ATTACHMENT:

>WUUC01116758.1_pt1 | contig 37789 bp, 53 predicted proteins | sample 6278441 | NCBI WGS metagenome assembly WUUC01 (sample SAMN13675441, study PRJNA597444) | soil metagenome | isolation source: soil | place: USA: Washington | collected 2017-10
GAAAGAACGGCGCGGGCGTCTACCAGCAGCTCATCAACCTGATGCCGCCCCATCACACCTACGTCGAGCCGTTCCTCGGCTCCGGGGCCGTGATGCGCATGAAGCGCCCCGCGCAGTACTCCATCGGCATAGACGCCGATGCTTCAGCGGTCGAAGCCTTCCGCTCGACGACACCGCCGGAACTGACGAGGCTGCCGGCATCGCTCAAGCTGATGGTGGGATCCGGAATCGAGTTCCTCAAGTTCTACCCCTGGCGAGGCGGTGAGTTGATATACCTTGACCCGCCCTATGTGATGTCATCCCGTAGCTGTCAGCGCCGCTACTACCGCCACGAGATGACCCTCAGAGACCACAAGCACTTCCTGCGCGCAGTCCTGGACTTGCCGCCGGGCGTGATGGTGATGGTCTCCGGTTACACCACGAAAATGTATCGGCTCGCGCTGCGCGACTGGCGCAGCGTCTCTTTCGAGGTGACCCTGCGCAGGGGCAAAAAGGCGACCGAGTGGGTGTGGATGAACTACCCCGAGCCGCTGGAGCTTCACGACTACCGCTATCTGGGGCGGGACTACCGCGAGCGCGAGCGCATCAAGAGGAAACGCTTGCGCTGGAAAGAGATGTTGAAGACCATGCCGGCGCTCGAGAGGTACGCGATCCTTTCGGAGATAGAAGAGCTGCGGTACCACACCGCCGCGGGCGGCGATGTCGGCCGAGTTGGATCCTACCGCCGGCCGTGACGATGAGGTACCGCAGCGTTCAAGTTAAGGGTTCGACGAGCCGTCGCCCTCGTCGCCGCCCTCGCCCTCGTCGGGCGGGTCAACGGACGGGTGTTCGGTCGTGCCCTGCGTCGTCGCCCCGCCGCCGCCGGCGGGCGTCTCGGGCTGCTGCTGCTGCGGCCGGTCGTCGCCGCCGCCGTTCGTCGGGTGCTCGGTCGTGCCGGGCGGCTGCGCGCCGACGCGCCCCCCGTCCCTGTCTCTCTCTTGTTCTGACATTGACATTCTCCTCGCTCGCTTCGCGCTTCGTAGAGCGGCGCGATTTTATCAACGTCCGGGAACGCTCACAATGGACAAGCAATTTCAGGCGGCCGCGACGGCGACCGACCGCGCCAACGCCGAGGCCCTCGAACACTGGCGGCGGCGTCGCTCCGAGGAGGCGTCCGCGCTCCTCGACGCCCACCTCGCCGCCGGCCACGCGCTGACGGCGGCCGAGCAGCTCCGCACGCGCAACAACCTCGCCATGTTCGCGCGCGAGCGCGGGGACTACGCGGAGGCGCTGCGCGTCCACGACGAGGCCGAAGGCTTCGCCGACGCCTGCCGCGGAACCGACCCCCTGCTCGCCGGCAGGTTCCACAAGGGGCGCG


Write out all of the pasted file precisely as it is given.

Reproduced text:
>WUUC01116758.1_pt1 | contig 37789 bp, 53 predicted proteins | sample 6278441 | NCBI WGS metagenome assembly WUUC01 (sample SAMN13675441, study PRJNA597444) | soil metagenome | isolation source: soil | place: USA: Washington | collected 2017-10
GAAAGAACGGCGCGGGCGTCTACCAGCAGCTCATCAACCTGATGCCGCCCCATCACACCTACGTCGAGCCGTTCCTCGGCTCCGGGGCCGTGATGCGCATGAAGCGCCCCGCGCAGTACTCCATCGGCATAGACGCCGATGCTTCAGCGGTCGAAGCCTTCCGCTCGACGACACCGCCGGAACTGACGAGGCTGCCGGCATCGCTCAAGCTGATGGTGGGATCCGGAATCGAGTTCCTCAAGTTCTACCCCTGGCGAGGCGGTGAGTTGATATACCTTGACCCGCCCTATGTGATGTCATCCCGTAGCTGTCAGCGCCGCTACTACCGCCACGAGATGACCCTCAGAGACCACAAGCACTTCCTGCGCGCAGTCCTGGACTTGCCGCCGGGCGTGATGGTGATGGTCTCCGGTTACACCACGAAAATGTATCGGCTCGCGCTGCGCGACTGGCGCAGCGTCTCTTTCGAGGTGACCCTGCGCAGGGGCAAAAAGGCGACCGAGTGGGTGTGGATGAACTACCCCGAGCCGCTGGAGCTTCACGACTACCGCTATCTGGGGCGGGACTACCGCGAGCGCGAGCGCATCAAGAGGAAACGCTTGCGCTGGAAAGAGATGTTGAAGACCATGCCGGCGCTCGAGAGGTACGCGATCCTTTCGGAGATAGAAGAGCTGCGGTACCACACCGCCGCGGGCGGCGATGTCGGCCGAGTTGGATCCTACCGCCGGCCGTGACGATGAGGTACCGCAGCGTTCAAGTTAAGGGTTCGACGAGCCGTCGCCCTCGTCGCCGCCCTCGCCCTCGTCGGGCGGGTCAACGGACGGGTGTTCGGTCGTGCCCTGCGTCGTCGCCCCGCCGCCGCCGGCGGGCGTCTCGGGCTGCTGCTGCTGCGGCCGGTCGTCGCCGCCGCCGTTCGTCGGGTGCTCGGTCGTGCCGGGCGGCTGCGCGCCGACGCGCCCCCCGTCCCTGTCTCTCTCTTGTTCTGACATTGACATTCTCCTCGCTCGCTTCGCGCTTCGTAGAGCGGCGCGATTTTATCAACGTCCGGGAACGCTCACAATGGACAAGCAATTTCAGGCGGCCGCGACGGCGACCGACCGCGCCAACGCCGAGGCCCTCGAACACTGGCGGCGGCGTCGCTCCGAGGAGGCGTCCGCGCTCCTCGACGCCCACCTCGCCGCCGGCCACGCGCTGACGGCGGCCGAGCAGCTCCGCACGCGCAACAACCTCGCCATGTTCGCGCGCGAGCGCGGGGACTACGCGGAGGCGCTGCGCGTCCACGACGAGGCCGAAGGCTTCGCCGACGCCTGCCGCGGAACCGACCCCCTGCTCGCCGGCAGGTTCCACAAGGGGCGCG